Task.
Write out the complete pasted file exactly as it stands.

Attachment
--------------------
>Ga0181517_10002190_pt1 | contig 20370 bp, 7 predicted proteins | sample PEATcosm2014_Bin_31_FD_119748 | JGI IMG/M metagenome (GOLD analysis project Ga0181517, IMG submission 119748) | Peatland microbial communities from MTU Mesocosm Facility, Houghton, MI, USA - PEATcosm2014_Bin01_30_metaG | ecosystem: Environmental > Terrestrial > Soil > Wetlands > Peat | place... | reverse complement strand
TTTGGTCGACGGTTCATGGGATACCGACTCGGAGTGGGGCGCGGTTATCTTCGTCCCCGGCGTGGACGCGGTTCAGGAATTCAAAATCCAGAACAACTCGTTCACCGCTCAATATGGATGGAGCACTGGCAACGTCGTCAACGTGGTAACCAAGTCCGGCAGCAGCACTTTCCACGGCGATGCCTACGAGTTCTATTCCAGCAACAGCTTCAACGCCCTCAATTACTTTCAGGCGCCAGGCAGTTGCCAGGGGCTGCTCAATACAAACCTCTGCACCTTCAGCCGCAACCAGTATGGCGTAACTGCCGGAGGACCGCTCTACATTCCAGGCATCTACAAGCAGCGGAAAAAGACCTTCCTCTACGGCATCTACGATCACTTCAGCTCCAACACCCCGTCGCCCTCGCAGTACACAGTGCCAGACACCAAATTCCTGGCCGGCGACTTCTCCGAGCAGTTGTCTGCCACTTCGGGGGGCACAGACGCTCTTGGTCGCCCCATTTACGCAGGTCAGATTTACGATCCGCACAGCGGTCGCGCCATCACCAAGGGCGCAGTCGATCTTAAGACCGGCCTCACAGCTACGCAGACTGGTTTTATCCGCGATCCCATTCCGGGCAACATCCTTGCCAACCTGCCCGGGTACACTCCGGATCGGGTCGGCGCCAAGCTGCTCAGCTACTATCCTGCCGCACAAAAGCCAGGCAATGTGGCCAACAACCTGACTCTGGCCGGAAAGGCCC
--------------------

>Ga0181517_10002190_pt1 | contig 20370 bp, 7 predicted proteins | sample PEATcosm2014_Bin_31_FD_119748 | JGI IMG/M metagenome (GOLD analysis project Ga0181517, IMG submission 119748) | Peatland microbial communities from MTU Mesocosm Facility, Houghton, MI, USA - PEATcosm2014_Bin01_30_metaG | ecosystem: Environmental > Terrestrial > Soil > Wetlands > Peat | place... | reverse complement strand
TTTGGTCGACGGTTCATGGGATACCGACTCGGAGTGGGGCGCGGTTATCTTCGTCCCCGGCGTGGACGCGGTTCAGGAATTCAAAATCCAGAACAACTCGTTCACCGCTCAATATGGATGGAGCACTGGCAACGTCGTCAACGTGGTAACCAAGTCCGGCAGCAGCACTTTCCACGGCGATGCCTACGAGTTCTATTCCAGCAACAGCTTCAACGCCCTCAATTACTTTCAGGCGCCAGGCAGTTGCCAGGGGCTGCTCAATACAAACCTCTGCACCTTCAGCCGCAACCAGTATGGCGTAACTGCCGGAGGACCGCTCTACATTCCAGGCATCTACAAGCAGCGGAAAAAGACCTTCCTCTACGGCATCTACGATCACTTCAGCTCCAACACCCCGTCGCCCTCGCAGTACACAGTGCCAGACACCAAATTCCTGGCCGGCGACTTCTCCGAGCAGTTGTCTGCCACTTCGGGGGGCACAGACGCTCTTGGTCGCCCCATTTACGCAGGTCAGATTTACGATCCGCACAGCGGTCGCGCCATCACCAAGGGCGCAGTCGATCTTAAGACCGGCCTCACAGCTACGCAGACTGGTTTTATCCGCGATCCCATTCCGGGCAACATCCTTGCCAACCTGCCCGGGTACACTCCGGATCGGGTCGGCGCCAAGCTGCTCAGCTACTATCCTGCCGCACAAAAGCCAGGCAATGTGGCCAACAACCTGACTCTGGCCGGAAAGGCCC